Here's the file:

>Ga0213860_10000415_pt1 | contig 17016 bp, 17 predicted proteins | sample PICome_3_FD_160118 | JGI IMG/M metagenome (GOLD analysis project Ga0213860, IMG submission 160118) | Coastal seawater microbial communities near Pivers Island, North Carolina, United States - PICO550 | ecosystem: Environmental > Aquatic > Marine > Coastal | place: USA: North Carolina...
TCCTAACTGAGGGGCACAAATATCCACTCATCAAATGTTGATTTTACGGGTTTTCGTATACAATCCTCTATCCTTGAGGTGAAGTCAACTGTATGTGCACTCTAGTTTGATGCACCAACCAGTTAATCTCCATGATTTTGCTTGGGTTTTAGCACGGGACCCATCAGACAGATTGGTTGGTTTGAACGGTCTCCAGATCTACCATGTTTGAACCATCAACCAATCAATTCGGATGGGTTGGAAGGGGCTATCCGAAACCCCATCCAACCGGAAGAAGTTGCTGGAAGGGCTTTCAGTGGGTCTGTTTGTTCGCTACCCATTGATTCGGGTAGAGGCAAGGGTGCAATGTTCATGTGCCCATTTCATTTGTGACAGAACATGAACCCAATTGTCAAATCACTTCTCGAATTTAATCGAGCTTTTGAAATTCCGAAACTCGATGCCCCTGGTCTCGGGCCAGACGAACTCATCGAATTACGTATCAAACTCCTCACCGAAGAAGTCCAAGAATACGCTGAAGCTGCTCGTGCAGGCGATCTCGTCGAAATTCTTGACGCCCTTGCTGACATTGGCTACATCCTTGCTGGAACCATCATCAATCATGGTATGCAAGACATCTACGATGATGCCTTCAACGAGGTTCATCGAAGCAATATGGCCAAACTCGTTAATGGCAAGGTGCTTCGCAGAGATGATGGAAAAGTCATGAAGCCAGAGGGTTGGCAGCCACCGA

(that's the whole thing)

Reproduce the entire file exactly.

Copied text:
>Ga0213860_10000415_pt1 | contig 17016 bp, 17 predicted proteins | sample PICome_3_FD_160118 | JGI IMG/M metagenome (GOLD analysis project Ga0213860, IMG submission 160118) | Coastal seawater microbial communities near Pivers Island, North Carolina, United States - PICO550 | ecosystem: Environmental > Aquatic > Marine > Coastal | place: USA: North Carolina...
TCCTAACTGAGGGGCACAAATATCCACTCATCAAATGTTGATTTTACGGGTTTTCGTATACAATCCTCTATCCTTGAGGTGAAGTCAACTGTATGTGCACTCTAGTTTGATGCACCAACCAGTTAATCTCCATGATTTTGCTTGGGTTTTAGCACGGGACCCATCAGACAGATTGGTTGGTTTGAACGGTCTCCAGATCTACCATGTTTGAACCATCAACCAATCAATTCGGATGGGTTGGAAGGGGCTATCCGAAACCCCATCCAACCGGAAGAAGTTGCTGGAAGGGCTTTCAGTGGGTCTGTTTGTTCGCTACCCATTGATTCGGGTAGAGGCAAGGGTGCAATGTTCATGTGCCCATTTCATTTGTGACAGAACATGAACCCAATTGTCAAATCACTTCTCGAATTTAATCGAGCTTTTGAAATTCCGAAACTCGATGCCCCTGGTCTCGGGCCAGACGAACTCATCGAATTACGTATCAAACTCCTCACCGAAGAAGTCCAAGAATACGCTGAAGCTGCTCGTGCAGGCGATCTCGTCGAAATTCTTGACGCCCTTGCTGACATTGGCTACATCCTTGCTGGAACCATCATCAATCATGGTATGCAAGACATCTACGATGATGCCTTCAACGAGGTTCATCGAAGCAATATGGCCAAACTCGTTAATGGCAAGGTGCTTCGCAGAGATGATGGAAAAGTCATGAAGCCAGAGGGTTGGCAGCCACCGA